`And I know what part of the text has inspired your coming to see me …` the Cardman paused, knowing that he had touched upon a raw and extremely sensitive subject.  Something, deeply buried, that needed to be carefully brought to the surface before a healing could finally lay it to rest.



The Cardman held his head in his open palms; it was as if all that David had said was also hurting him.  He turned to David and asked, `have you forgiven Rebecca?`

`Yes, but … how do you know about Becky?`  David was stunned.

There was a pause, during which the Cardman appeared to be analysing the answer.     `Have you really forgiven her?` he asked, eventually.

`What more could I have done?` David defended himself.   `I told her on the `phone.  I wrote to her …`

`Yes, I understand,` the Cardman could see the pain in David`s face as he recalled what had been securely filed away.

`But you, David.  Have you, deep down within yourself, forgiven Rebecca for what she had done?`

It was asked so gently, quietly.  His insistence was in no way confrontational, for David could see in the eyes of the Cardman that he, too, was sharing this agony.

`No.`  David realised this was the honest answer.  How could it be otherwise?  His daughter had lied to her parents for months, had stolen from them, had alienated herself from them as she slipped further and further into the clutches of self-abuse.  And, then, finally to …

`And you, David – have you been able to forgive yourself?`

`I haven`t even started,` he whispered.  `How can I?`  He looked at the Cardman, sensing that this man beside him was like the best friend he had ever known.  But … I have only just met you.  Why am I talking like this?

It was illogical.  David had spent his whole working life dealing with the black and white certainty of other people`s problems.  The only `grey areas` were those missing facts, sometimes dishonestly hidden from him, and sometimes genuinely forgotten because they had been filed away.  Filed away.  Just like Rebecca.  David suddenly felt uncomfortable, vulnerable.  He had said too much. 

He looked at his watch.  `I must go,` he said, abruptly.

`You`ve said too much for your liking,` the Cardman responded.  His perceptiveness was alarming. How do you know so much about me? David thought.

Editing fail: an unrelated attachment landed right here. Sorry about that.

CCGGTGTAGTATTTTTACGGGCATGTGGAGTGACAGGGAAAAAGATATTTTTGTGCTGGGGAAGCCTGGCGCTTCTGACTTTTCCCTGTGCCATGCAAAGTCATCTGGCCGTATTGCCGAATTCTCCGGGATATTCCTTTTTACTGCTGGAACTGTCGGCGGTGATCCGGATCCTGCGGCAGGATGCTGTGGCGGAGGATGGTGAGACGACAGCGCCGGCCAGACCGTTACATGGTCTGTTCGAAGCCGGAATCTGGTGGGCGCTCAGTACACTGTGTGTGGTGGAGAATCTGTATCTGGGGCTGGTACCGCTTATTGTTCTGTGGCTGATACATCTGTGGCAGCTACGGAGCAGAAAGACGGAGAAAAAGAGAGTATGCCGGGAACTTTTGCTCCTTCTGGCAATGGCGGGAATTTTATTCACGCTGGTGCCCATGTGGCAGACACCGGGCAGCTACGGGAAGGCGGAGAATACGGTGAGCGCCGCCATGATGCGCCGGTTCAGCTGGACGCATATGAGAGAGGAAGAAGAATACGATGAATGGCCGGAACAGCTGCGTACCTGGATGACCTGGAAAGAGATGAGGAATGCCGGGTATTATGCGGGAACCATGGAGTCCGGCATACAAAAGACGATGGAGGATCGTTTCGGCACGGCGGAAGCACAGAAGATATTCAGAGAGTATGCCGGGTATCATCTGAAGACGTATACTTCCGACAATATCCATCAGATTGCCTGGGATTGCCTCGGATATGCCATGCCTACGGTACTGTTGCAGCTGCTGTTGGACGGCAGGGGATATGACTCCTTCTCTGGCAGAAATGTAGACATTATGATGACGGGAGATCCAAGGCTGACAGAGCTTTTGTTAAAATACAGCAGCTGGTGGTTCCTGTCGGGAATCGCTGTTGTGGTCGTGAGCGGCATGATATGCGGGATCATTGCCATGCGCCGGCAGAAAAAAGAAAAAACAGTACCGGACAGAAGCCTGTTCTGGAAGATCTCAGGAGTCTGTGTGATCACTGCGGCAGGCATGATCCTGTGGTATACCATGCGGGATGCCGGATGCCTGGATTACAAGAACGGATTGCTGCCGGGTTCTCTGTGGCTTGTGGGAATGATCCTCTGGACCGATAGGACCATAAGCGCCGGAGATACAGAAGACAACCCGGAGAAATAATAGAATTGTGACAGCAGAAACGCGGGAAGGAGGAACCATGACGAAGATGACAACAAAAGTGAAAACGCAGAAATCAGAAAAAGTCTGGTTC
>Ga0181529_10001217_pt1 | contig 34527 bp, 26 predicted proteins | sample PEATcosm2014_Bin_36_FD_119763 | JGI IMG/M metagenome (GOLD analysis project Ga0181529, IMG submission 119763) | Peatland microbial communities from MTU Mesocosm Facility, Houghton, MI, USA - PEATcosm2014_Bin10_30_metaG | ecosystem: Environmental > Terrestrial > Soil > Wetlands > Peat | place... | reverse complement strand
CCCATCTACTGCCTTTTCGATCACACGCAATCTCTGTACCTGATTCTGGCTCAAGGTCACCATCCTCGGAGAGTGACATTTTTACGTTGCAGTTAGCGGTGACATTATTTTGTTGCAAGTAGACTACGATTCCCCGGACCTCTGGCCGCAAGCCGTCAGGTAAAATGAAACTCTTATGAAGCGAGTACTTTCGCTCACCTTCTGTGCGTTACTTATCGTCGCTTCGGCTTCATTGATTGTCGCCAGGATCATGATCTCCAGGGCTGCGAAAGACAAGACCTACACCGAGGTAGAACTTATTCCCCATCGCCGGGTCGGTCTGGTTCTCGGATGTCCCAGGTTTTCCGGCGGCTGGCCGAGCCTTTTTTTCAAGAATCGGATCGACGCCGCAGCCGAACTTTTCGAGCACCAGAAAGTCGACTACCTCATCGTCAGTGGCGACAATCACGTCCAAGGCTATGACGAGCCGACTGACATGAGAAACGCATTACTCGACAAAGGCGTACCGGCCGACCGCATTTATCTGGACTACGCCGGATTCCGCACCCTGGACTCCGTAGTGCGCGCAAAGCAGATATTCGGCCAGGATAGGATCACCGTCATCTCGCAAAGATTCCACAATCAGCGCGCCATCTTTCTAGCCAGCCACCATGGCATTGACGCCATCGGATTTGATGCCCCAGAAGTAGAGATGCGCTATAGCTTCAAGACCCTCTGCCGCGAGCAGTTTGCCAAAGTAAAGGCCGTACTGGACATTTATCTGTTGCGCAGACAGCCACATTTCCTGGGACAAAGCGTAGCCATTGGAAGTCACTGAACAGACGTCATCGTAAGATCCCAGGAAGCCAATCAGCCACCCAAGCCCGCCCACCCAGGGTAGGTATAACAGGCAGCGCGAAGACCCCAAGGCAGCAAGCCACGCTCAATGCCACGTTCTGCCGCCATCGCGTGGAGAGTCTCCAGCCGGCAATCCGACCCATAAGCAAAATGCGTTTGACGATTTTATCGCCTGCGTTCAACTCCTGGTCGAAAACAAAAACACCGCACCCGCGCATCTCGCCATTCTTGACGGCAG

`Do you pray?` the Cardman then asked him, aiming the question like a dart at a treble.

`Sometimes,` David replied, feeling as prised open as a tin of sardines.  `I suppose I leave that sort of thing to Caroline.  She`s the professional.`

`There`s no such thing,` the Cardman replied.  It surprised David.

`What do you mean?`

`In the eyes of God, there are no favourites.  No professionals, as you put it. People are people.  Every one has a place in God`s heart.`

`But what about the ones who give their whole lives to God – like hermits or monks and nuns, and bishops …? David challenged him.

`God has no favourites,` the Cardman repeated.  `Everyone is special; unique.   To God, no-one is greater and no-one is less.

`David could not accept this.  `What about the martyrs, those who died for their faith?`

`As I said, no-one is ordinary.  God loves you as passionately as He does anyone else.`

`That seems hard on those who gave their lives for Him,` David considered.

`You`re thinking in terms of rewards, David.  That`s merely an earthly concept.  There are far more wonderful things in store for you than those that your senses can understand now.  Life is but a preparation.`

David resisted asking preparation for what?   There seemed little point.  This man beside him clearly had one foot on earth and one in heaven – or, perhaps, two in the latter!  He was astonished how he had allowed himself to talk at such depth to this `man with the cards.`  Which reminded him of another question, one that he could use to lighten the conversation.

`So, why haven`t you given me one of your cards?`  It was said almost mockingly.

`Do you think you need one, then?` the Cardman returned question for question.

`Probably.`   David felt so exposed already that, without pretence, he just asked what he really needed to know.  `What do I need to do?`

There was a feeling of finality surrounding the question.  The Cardman did not answer it immediately, as if it was so obvious it should not have been asked.

No, he looked away from David and focused his eyes upon the gentle ripples on the clear water of the river.  For David, it seemed an eternity before the Cardman spoke.  But, when he did, it was a non-judgmental, and yet, unexpected reply.



`So, how did you get on in Truro?` Caroline called out to David from the kitchen as she prepared the potatoes for their evening meal. 

There came no reply from the lounge.  When there was still silence after she repeated her question, she dried her hands and went to him.  David was sitting in his armchair, seemingly staring into oblivion, his face pale, his eyes misty and red as if he had been crying.  Before she could ask him what was wrong, he spoke, dreamlike, with no preamble.